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/ Source: TODAY
By Scott Stump

The newest royal baby has a name! Welcome to the world, Archie Harrison Mountbatten-Windsor.

The Duke and Duchess of Sussex announced their baby boy's name Wednesday, ending two days of suspense after celebrating the baby's birth Monday morning.

The couple revealed the name after introducing their son to Harry's grandmother, Queen Elizabeth II. Earlier in the morning, the proud parents showed their baby to the public in a brief photo op inside Windsor Castle, near their new home.

They announced their son's name on Instagram with a photo of Queen Elizabeth and her husband, Prince Philip, meeting the baby boy along with Doria Ragland, the Duchess of Sussex's mother.

"Their Royal Highnesses introduced Her Majesty The Queen to her eighth great-grandchild at Windsor Castle. The Duke of Edinburgh and The Duchess' mother were also present for this special occasion,'' they wrote in the caption.

The Duke and Duchess didn't say why they chose the name Archie Harrison, but they may have gone the literal route considering Harrison means "son of Harry."

Harry and Meghan weren't saddled with the same name restrictions as other royals, and they used that freedom to choose a nickname for Archibald, a Teutonic name that means "truly brave." Archie is his official name, not Archibald, as outlined on his new page on the royal family's website.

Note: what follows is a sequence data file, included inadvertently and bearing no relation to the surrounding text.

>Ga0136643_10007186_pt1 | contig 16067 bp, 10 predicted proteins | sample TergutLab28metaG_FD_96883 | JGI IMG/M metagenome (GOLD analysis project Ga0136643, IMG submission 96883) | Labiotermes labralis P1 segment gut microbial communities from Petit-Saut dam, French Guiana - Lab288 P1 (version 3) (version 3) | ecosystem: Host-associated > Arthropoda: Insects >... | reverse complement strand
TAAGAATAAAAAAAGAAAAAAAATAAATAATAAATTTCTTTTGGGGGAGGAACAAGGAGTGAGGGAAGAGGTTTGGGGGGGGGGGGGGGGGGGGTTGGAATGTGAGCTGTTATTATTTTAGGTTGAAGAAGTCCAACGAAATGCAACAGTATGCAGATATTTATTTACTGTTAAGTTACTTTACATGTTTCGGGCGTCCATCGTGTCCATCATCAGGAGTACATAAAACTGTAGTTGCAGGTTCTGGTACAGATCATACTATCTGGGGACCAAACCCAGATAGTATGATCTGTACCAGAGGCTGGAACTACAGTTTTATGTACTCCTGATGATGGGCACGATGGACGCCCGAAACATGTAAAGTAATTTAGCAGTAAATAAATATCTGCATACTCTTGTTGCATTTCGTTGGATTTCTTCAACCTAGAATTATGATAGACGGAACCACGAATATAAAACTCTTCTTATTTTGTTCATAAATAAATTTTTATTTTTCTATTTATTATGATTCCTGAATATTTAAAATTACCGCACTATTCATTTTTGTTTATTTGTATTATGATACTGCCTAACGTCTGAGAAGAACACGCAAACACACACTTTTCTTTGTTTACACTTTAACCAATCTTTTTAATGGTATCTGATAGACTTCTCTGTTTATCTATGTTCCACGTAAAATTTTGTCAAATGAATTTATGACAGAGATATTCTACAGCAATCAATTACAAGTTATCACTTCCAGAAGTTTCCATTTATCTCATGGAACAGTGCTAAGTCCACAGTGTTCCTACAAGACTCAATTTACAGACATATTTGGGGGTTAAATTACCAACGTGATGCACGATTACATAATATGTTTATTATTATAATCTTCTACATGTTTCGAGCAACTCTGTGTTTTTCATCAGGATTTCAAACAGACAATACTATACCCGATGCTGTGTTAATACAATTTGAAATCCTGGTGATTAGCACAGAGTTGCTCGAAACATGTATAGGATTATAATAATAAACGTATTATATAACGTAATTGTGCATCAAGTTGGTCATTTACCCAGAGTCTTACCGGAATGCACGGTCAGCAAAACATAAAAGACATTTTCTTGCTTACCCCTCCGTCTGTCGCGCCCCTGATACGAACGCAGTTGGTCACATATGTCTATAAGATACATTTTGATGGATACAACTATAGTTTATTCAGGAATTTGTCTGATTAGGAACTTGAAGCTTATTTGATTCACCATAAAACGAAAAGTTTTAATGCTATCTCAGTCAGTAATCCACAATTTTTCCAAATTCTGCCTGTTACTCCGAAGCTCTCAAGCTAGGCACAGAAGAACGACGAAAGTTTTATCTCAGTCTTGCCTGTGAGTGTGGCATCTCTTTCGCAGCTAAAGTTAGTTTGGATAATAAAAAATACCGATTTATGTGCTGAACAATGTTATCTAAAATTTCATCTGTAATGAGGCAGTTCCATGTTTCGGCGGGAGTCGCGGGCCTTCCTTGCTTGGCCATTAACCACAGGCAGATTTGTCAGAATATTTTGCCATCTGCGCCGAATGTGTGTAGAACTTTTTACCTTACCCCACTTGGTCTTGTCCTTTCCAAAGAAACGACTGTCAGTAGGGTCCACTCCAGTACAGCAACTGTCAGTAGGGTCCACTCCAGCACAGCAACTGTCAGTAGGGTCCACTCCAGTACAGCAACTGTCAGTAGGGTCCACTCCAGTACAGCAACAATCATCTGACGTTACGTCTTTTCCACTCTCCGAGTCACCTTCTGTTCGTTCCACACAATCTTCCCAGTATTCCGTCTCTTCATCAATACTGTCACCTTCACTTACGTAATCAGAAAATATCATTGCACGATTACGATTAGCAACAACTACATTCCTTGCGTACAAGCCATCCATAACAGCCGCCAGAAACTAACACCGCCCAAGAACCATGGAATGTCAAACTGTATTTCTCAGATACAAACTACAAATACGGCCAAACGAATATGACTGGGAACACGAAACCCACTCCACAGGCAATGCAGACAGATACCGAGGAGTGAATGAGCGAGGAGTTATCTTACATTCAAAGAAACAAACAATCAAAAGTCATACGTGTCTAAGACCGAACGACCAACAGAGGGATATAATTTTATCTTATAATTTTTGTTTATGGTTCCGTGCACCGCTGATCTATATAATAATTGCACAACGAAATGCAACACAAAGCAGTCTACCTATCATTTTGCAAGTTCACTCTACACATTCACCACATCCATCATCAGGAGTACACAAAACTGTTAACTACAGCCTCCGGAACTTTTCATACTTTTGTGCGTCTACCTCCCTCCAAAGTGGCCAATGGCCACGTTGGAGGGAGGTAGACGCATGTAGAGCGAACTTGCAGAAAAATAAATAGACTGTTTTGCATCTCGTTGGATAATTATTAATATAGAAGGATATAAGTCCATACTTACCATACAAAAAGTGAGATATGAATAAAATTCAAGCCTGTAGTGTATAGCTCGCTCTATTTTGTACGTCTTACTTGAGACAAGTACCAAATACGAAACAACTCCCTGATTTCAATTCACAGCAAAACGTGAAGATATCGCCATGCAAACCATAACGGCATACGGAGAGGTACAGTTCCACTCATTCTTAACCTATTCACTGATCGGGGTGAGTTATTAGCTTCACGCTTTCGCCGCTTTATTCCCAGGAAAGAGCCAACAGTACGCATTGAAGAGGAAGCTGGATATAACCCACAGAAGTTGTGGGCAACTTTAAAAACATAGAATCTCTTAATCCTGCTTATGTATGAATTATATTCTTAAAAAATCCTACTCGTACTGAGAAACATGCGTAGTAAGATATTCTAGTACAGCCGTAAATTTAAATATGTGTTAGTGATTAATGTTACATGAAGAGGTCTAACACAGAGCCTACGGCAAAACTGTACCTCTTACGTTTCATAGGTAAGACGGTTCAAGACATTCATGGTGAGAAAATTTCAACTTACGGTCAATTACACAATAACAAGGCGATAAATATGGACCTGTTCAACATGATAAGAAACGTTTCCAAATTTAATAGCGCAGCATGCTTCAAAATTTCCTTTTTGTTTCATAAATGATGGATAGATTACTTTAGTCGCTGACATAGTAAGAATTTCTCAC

Archie has been a top 20 name for babies in England in recent years, while also conjuring a connection to the iconic American comic book character. The British-American connection makes perfect sense given the nationalities of the duke and duchess.

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The boy, who is now seventh in line to the throne, one spot behind his father, will not carry an aristocratic title, such as prince, due to his place in the royal hierarchy.

His cousins, Prince George, Princess Charlotte and Prince Louis, all carry the title prince or princess, thanks to a royal decree issued by the queen in 2012.

Archie could have potentially had the title of Earl of Dumbarton, because he is the firstborn son of a duke and thus can use one of his father's lesser titles. Or he could have been Lord Archie Mountbatten-Windsor, but he will be known as Master Archie Mountbatten-Windsor, according to the BBC.

He also could eventually gain a title when his grandfather, Prince Charles, becomes king. As a grandchild of the king, he would be known as His Royal Highness Prince Archie.

The boy's last name, Mountbatten-Windsor, stems from a declaration by King George V in 1917 that all male descendants of Queen Victoria shall have the last name of Windsor. Prior to 1917, members of the British royal family had no last name.

In 1960, Queen Elizabeth and the Duke of Edinburgh decided they would like their direct descendants to be distinguished from the rest of the royal family, so it was declared that those who do not carry the title of Royal Highness, or Prince/Princess, or female descendants who marry would have the name of Mountbatten-Windsor, according to the royal family's website.